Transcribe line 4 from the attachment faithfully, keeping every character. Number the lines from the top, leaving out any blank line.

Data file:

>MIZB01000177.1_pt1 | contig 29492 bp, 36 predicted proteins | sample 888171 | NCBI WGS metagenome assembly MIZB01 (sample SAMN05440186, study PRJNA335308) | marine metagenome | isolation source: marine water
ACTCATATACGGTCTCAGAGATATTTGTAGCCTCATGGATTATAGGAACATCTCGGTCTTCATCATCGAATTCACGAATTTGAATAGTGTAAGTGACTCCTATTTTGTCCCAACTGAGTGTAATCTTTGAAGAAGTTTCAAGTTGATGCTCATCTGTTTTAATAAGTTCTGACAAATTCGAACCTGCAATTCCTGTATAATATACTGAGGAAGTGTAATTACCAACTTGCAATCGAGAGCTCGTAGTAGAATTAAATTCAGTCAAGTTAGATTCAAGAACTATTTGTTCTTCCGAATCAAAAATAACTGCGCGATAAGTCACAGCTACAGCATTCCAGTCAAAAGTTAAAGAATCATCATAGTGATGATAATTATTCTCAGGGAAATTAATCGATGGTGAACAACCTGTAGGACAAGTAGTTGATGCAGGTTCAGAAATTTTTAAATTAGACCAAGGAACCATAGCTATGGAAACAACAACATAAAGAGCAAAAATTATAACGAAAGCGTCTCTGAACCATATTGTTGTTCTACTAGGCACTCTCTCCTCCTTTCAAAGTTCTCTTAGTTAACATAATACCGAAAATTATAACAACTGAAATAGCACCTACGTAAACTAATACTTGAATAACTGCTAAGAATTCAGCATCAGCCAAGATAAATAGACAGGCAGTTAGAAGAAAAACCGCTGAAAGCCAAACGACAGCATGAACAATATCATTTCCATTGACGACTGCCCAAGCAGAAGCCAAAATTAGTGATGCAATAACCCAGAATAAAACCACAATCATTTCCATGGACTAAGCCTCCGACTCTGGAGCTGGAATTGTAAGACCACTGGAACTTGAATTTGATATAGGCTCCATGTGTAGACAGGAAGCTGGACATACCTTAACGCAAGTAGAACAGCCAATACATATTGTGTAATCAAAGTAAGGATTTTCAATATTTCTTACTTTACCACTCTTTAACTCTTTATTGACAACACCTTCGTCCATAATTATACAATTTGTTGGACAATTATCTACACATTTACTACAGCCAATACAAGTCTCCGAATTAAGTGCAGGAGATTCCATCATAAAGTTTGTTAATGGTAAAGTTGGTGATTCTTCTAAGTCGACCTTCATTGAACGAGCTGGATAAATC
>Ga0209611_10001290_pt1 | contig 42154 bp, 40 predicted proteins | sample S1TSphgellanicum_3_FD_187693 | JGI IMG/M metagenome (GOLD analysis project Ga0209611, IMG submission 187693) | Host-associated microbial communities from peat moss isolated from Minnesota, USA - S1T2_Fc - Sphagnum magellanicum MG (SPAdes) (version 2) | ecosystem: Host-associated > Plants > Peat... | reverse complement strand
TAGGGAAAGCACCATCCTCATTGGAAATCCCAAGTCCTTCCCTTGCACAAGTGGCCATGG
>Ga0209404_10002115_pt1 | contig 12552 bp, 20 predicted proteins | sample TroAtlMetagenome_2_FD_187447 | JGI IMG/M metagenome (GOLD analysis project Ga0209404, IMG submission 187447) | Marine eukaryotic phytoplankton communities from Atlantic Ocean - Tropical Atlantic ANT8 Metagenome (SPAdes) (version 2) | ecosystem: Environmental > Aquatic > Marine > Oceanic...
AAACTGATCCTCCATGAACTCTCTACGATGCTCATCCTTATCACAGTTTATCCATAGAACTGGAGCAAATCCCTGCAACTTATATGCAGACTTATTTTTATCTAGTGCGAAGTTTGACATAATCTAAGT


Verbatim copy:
TAGGGAAAGCACCATCCTCATTGGAAATCCCAAGTCCTTCCCTTGCACAAGTGGCCATGG